Last updated 12 January 2019

Deer are commercially farmed in Australia for venison (meat) and velvet (antlers). 

There are some 45,000 deer living on approximately 1,400 farms across Australia[1]. The main species used are:

  • Red Deer (Cervus elaphys)
  • Fallow Deer (Dama dama)
  • Canadian Elk or Wapiti (Cervus canadensis)

The industry’s peak body is the Deer Industry Association of Australia (DIAA)[2]. The DIAA controls two product development and marketing companies: Australian Deer Horn and Co Products Pty Ltd and Deer Industry Projects and Development Pty Ltd.



Male deer (stags or bucks) clash their antlers during ‘ruts’, battles that establish dominance hierarchies and defend or gain access to a group of females known as a harem. The antlers of temperate species undergo a yearly cycle, growing and hardening in time for the breeding season (when they rut), after which an abscission layer grows across the base of the antlers and they are cast off. As antlers grow, they are covered by a thick ‘velvet’ (the periosteum), a kind of skin with many associated blood vessels. If left alone, the velvet dies and the deer then rub their antlers against vegetation to remove this layer, exposing the naked, hardened bone in preparation for rutting.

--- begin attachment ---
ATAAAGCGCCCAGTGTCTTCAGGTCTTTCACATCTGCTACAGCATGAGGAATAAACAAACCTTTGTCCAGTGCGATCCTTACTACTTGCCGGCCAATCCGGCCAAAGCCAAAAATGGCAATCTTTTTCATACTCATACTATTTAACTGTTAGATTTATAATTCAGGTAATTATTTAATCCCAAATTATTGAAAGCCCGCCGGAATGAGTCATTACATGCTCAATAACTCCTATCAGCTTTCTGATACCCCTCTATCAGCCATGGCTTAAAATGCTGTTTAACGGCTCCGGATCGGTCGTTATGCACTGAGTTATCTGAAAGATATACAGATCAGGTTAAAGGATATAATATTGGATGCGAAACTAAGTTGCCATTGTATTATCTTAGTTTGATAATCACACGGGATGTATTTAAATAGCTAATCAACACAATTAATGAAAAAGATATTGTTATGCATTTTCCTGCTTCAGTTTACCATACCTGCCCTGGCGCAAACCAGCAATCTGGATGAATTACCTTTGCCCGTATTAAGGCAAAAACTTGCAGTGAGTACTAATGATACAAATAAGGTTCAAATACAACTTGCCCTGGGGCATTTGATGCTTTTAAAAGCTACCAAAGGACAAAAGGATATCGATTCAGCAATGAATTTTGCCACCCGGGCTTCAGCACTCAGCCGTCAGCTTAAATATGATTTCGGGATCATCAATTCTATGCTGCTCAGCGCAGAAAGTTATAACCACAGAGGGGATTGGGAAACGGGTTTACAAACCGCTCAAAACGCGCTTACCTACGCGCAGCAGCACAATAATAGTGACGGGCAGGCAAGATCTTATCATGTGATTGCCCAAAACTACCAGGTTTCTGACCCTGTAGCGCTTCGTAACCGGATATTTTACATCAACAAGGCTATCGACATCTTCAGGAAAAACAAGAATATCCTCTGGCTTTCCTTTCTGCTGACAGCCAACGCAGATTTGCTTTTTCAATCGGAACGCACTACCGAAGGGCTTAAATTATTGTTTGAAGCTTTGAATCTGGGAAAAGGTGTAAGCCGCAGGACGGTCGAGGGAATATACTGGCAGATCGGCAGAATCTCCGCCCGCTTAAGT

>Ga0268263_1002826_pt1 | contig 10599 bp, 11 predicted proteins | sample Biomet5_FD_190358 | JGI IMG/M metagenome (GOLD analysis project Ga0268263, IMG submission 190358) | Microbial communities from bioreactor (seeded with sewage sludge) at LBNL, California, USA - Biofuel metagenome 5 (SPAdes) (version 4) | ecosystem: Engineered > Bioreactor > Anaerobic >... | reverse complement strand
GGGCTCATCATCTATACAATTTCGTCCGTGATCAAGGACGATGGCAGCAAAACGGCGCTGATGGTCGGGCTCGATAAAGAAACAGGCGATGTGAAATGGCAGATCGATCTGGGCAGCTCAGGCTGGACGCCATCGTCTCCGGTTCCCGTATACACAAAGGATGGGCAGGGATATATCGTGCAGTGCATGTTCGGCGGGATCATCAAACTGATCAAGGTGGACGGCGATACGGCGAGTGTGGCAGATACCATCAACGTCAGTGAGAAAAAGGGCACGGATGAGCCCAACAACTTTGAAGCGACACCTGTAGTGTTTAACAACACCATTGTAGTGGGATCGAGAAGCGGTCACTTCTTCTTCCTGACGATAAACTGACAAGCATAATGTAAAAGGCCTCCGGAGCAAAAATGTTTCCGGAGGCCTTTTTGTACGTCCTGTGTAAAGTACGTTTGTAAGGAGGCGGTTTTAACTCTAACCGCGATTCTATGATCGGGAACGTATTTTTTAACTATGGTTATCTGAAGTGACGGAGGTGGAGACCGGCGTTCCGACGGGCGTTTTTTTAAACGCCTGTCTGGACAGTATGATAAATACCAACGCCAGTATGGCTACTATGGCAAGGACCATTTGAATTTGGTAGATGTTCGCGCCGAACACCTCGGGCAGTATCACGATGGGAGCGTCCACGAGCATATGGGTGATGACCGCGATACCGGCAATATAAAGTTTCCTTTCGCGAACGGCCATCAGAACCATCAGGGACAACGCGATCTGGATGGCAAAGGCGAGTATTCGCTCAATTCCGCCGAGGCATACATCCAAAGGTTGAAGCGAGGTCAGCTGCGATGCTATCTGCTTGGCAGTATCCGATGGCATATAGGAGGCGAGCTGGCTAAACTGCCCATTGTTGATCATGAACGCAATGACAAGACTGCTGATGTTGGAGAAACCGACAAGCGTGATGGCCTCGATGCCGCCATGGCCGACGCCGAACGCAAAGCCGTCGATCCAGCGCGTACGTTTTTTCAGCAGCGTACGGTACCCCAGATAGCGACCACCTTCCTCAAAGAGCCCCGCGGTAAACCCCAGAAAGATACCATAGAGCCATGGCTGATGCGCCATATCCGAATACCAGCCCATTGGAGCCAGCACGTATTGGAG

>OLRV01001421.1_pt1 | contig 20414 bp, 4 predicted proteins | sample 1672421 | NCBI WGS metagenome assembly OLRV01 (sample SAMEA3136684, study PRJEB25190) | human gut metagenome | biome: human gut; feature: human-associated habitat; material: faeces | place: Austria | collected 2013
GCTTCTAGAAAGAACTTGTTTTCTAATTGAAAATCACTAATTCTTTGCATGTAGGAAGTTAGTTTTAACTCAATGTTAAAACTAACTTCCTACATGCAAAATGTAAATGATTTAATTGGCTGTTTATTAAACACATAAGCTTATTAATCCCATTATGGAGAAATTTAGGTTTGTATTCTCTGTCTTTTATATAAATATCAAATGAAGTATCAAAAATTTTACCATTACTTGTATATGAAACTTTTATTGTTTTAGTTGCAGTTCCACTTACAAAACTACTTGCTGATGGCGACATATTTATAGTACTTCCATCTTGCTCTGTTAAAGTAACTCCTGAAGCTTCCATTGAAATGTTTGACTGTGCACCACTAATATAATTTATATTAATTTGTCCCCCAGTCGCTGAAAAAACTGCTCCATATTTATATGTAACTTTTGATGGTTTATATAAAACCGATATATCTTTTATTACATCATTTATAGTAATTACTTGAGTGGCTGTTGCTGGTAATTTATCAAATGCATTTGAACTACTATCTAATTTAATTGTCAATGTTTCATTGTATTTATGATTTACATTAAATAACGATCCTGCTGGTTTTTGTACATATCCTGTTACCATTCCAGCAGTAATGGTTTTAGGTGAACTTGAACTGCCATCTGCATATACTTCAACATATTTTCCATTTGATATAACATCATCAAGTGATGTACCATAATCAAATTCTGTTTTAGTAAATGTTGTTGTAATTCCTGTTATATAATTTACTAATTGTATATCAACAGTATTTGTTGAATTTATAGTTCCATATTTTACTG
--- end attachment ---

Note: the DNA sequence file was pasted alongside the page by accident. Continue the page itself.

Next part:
Velvet antlers are harvested from deer on farms at approximately 55-65 days of growth, before they have matured and hardened. Velvet antler is cut from the deer using a meat saw, and considering the structure is fully sensitive, the process must be done with pain-relieving drugs[3].

Farmers who harvest antlers from deer they own or manage must be accredited by the National Velvet Accreditation Scheme (NVAS). Some 95% of the velvet harvested is exported, primarily for use as an ingredient in traditional eastern medicines.



[1] Rural Industries Research & Development Corporation, 2014 Report: ‘Animal Industries - New, Developing and Maturing. Five Year RD&E Plan 2013-2018’, page 4.

[2] Deer Farming Industry Association of Australia <>.

[3] The management of antlers on farmed deer: